Oncogenic osteomalacia: Loss of hypophosphatemia might be the key to avoid misdiagnosis

Claudia V. Chang, Sandro J. Conde, Renata A.M. Luvizotto, Vânia S. Nunes, Milla C. Bonates, Andre C. Felicio, Susan C. Lindsey, Flávia H. Moraes, José V. Tagliarini, Glaucia M.F.S. Mazeto, Peter Kopp, Célia R. Nogueira

Research output: Contribution to journalArticlepeer-review

8 Scopus citations


Diagnosing oncogenic osteomalacia is still a challenge. The disorder is characterized by osteomalacia caused by renal phosphate wasting and low serum concentration of 1,25-dihydroxyvitamin D3 occurring in the presence of a tumor that produces high levels of fibroblast growth factor 23. However, it is possible that the disease is much more misdiagnosed than rare. We present the case of a 42-year-old man with a long-term history of undiagnosed progressive muscle weakness. His laboratory results mainly showed low serum phosphate. Surgical removal of a nasal hemangiopericytoma that had been diagnosed five years earlier, brought him to a symptom-free condition. Even though knowing the underlying etiology would explain his osteomalacia, the patient sought medical help from countless physicians for five consecutive years, and only after adequate treatment a rewarding outcome was achieved.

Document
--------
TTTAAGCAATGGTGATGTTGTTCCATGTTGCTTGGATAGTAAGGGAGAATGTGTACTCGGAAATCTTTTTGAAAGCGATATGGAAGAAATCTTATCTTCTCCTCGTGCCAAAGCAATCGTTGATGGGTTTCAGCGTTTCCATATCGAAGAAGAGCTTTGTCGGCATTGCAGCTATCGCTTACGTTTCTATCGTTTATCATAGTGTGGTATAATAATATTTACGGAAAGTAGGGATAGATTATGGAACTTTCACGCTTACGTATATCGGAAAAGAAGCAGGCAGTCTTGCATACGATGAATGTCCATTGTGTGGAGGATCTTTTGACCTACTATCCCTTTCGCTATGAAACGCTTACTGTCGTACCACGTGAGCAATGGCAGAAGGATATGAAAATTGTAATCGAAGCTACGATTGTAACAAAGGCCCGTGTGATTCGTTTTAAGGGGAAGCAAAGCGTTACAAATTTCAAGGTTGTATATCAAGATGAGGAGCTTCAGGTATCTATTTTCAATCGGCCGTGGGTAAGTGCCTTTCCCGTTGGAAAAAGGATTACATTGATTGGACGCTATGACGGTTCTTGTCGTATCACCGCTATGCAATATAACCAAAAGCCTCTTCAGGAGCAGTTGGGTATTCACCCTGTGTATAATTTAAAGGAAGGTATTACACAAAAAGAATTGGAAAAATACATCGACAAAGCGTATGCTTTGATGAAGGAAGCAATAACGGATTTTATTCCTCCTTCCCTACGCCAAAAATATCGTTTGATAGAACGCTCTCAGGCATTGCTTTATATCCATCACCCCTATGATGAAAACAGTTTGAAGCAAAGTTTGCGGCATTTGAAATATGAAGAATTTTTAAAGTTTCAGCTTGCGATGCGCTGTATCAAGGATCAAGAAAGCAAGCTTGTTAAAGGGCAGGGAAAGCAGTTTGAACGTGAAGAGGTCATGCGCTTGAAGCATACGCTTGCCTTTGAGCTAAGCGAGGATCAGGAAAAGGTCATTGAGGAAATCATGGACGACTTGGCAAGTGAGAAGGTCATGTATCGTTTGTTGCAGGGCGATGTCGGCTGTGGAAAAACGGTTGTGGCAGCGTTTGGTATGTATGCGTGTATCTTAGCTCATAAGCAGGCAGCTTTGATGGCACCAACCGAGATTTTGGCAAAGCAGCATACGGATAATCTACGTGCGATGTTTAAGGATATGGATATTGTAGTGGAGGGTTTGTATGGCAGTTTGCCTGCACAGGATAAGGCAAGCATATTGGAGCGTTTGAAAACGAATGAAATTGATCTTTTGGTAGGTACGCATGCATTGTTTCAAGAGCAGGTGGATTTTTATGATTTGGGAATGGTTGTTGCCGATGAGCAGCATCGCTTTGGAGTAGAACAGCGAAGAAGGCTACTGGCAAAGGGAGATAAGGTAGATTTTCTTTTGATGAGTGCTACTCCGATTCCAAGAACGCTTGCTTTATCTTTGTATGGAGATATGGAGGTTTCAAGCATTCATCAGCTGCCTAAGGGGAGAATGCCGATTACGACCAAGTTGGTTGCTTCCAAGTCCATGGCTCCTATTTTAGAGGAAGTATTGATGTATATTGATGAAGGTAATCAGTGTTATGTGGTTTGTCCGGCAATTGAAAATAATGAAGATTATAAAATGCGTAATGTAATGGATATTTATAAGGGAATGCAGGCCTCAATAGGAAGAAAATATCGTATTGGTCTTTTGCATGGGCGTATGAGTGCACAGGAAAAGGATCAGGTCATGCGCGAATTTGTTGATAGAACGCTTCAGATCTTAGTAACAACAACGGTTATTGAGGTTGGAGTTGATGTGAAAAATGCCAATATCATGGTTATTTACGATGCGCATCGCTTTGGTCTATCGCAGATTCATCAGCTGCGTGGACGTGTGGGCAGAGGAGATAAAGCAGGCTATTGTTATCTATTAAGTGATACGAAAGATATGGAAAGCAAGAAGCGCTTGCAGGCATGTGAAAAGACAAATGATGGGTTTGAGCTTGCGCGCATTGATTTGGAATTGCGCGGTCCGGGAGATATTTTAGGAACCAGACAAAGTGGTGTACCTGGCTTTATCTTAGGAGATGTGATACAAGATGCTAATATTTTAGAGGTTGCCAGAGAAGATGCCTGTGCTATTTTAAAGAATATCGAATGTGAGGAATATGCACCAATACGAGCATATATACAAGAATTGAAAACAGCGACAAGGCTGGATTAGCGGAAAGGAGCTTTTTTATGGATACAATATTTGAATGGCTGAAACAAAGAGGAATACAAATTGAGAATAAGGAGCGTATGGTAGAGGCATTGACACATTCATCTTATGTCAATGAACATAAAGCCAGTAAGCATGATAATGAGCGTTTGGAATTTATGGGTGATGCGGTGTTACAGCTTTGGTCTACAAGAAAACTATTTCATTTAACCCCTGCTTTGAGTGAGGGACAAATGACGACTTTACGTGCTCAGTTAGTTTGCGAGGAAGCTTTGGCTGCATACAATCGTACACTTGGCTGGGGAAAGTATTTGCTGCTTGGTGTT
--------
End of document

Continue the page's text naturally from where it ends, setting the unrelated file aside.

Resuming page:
Original languageEnglish (US)
Pages (from-to)570-573
Number of pages4
JournalArquivos brasileiros de endocrinologia e metabologia
Issue number8
StatePublished - Nov 2012

ASJC Scopus subject areas

  • Endocrinology, Diabetes and Metabolism


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